Milwaukee and Madison are no longer Wisconsin’s coronavirus hotspots.
When state balloons erupted into one of the country’s worst, the rise in cases and hospitalizations in northeastern Wisconsin is unlike anything the region has experienced since the pandemic began.
Hospitals in the Green Bay and Fox Valley area are close to capacity, and local resources are strained as cases increase almost exponentially. While growth has slowed among college-aged people, this gain has been lost to rapid increases among other age groups.
“We can not blame it all on university campuses,” said Jeff Pothof, Quality Manager at the University of Wisconsin Health.
Pothof believes the early September rise among youth and the eruptions on University of Wisconsin campuses may have given people in other parts of the state a false sense of security.
“People started thinking that ‘as long as I’m not in a college town and I’m not a college student, things’s fine,” he said.
Young people in college towns continue to report major cases, but the outbreak has spread across campus communities, according to a Milwaukee Journal Sentinel analysis.
Two weeks ago, people aged 10 to 29 accounted for nearly half of new cases in the state. But last week, they accounted for just over a third.
And that age group actually reported fewer cases last week than the week before, while middle-aged adults experienced 45% to 55% more cases week over week.
On Monday, the State Department of Health Services reported 1,726 new cases and 6,159 negative tests for a positivity rate of 21.9%.
The average daily number of new cases in the last seven days is 2,155. On March 25, when the Tony Evers’ Safer at Home order went into effect, Wisconsin reported 192 new cases.
Testing is up compared to spring – the state now regularly tests more than 10,000 people a day compared to about 1,500 a day at the end of March – but the percentage of positive tests rarely exceeded 10% at the time.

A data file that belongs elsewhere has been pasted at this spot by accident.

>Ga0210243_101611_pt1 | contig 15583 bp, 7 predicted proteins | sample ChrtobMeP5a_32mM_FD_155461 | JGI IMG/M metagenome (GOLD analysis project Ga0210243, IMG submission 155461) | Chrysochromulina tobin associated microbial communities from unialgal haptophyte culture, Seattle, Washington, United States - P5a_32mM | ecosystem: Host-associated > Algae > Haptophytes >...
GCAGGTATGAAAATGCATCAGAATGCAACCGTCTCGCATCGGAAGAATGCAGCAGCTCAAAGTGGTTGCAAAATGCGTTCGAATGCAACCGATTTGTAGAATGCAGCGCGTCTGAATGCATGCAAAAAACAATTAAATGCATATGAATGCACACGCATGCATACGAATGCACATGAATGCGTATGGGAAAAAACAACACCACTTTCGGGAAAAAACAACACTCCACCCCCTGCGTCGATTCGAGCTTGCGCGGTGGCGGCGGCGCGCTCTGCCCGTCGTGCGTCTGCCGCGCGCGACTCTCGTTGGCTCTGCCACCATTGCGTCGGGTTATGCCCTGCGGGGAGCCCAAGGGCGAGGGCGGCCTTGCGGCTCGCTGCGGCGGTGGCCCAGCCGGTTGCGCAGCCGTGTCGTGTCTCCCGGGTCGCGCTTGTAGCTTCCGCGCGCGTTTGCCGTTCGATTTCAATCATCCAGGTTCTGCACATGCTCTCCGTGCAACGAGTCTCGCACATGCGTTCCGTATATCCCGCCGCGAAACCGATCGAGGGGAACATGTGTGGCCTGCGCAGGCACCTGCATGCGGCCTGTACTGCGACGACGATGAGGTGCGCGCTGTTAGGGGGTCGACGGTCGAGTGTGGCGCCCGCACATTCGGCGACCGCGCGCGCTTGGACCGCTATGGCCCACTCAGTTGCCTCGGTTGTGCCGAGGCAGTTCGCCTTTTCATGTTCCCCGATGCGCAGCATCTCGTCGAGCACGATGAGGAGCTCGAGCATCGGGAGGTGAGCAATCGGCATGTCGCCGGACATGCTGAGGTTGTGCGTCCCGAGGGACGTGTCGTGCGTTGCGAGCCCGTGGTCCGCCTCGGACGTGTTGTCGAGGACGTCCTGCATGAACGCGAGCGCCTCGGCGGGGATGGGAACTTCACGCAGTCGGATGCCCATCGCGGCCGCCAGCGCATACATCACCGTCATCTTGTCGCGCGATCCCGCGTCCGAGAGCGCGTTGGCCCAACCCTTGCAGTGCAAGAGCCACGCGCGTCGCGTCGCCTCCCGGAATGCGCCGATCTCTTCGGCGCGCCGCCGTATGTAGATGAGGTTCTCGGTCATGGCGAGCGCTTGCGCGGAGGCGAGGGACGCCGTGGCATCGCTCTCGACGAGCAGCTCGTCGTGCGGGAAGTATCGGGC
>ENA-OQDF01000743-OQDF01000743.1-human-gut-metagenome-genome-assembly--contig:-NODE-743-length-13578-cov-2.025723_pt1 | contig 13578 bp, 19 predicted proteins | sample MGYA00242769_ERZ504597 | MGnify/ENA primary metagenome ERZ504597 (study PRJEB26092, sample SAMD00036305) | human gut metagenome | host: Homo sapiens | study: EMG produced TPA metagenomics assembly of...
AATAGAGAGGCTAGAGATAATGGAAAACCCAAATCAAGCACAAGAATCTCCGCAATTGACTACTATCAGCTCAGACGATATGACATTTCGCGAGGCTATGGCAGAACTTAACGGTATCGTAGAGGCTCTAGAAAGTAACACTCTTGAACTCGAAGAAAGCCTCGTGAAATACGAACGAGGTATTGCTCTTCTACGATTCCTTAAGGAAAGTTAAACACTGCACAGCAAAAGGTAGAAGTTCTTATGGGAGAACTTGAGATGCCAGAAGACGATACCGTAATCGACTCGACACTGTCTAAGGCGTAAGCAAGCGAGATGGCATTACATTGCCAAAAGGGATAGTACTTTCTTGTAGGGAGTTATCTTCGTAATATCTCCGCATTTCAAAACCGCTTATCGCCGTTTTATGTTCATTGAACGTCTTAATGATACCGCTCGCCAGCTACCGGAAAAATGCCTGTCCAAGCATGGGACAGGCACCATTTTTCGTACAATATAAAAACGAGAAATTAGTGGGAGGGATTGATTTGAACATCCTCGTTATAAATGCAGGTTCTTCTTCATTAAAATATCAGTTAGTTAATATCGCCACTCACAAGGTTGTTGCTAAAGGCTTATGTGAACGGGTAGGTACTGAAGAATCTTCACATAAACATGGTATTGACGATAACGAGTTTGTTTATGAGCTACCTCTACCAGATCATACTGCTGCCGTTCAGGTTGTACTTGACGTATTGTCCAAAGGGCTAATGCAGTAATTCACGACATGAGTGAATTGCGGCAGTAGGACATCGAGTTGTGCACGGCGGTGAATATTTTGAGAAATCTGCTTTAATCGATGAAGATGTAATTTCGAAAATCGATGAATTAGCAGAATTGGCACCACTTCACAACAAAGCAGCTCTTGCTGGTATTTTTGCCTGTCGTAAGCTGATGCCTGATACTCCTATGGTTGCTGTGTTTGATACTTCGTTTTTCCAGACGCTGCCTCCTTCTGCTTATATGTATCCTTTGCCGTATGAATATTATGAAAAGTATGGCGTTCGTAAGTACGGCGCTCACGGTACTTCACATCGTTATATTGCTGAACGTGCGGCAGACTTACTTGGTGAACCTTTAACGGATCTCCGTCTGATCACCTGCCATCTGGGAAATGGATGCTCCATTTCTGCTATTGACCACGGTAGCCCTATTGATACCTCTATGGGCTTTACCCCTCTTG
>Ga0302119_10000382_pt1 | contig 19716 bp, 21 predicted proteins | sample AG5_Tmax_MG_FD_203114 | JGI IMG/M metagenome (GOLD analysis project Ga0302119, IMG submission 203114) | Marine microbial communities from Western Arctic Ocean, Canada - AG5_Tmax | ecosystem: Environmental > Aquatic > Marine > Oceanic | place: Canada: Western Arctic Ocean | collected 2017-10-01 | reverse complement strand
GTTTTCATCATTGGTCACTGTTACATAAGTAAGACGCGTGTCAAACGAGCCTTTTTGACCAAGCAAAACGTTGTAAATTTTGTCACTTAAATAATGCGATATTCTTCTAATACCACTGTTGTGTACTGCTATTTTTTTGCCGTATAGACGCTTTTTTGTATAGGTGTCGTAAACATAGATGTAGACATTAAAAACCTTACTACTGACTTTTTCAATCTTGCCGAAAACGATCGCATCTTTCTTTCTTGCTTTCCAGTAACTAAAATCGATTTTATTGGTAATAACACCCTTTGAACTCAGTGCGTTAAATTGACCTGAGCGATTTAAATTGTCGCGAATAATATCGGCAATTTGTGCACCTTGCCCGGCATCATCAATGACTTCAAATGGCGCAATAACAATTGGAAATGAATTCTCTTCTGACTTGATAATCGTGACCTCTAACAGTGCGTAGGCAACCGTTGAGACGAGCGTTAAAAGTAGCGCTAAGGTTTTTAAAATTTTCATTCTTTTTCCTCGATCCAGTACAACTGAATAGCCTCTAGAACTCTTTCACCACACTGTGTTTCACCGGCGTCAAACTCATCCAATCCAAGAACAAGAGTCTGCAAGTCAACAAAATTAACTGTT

Positivity has risen steadily since the beginning of September, averaging 18.2% over the last seven days.
The state also reported two deaths, bringing the total to 1,283.
It all comes as President Donald Trump plans to hold demonstrations Saturday at airports in Green Bay and La Crosse – an area experiencing the second-highest rate of infection in the country, according to an analysis by the New York Times. The Green Bay area has the sixth highest rate.
Trump’s airport meetings around the country have been marked by a bit of social distance or masking.
The eruption in the Green Bay, Appleton and Oshkosh areas is driven by large gatherings such as weddings and parties as well as different levels of mask-wearing, local health authorities said.
Wisconsin residents may have “COVID fatigue,” tired of staying home and choosing to attend events and socialize as usual, health officials said.
“It’s not time to throw in the towel and say, ‘What the hell, I just have to live my life,'” said Chris Woleske, CEO of Bellin Health.
Pothof said a few large gatherings could spread the virus to hundreds of people.
Even those living in small towns are not immune to the virus, he said – rural, northern Kewaunee and Shawano counties report the highest incidence in the state, several times greater than Milwaukee.
“The biggest thing that needs to change is our behavior,” Pothof said. “We’re really stuck with … the same tools we’ve had since March, which is masking, social distance, good hygiene.”
Much of the Midwest is experiencing an increase in cases as Minnesota, North Dakota and South Dakota join Wisconsin in excessive case growth.
In recent days, Wisconsin has reported higher daily counts than New York State, which is three times as populous and has seen about 800 to 900 new cases a day. Its degree of positivity is approx. 1%.
And Florida, which has been in focus in recent months for widespread outbreaks, reports an average positivity rate of just under 5%.
College campuses an early explanation for the rise
Cases in Wisconsin have been rising since early September, when colleges brought students back to campus, believed to be an early explanation for the wave.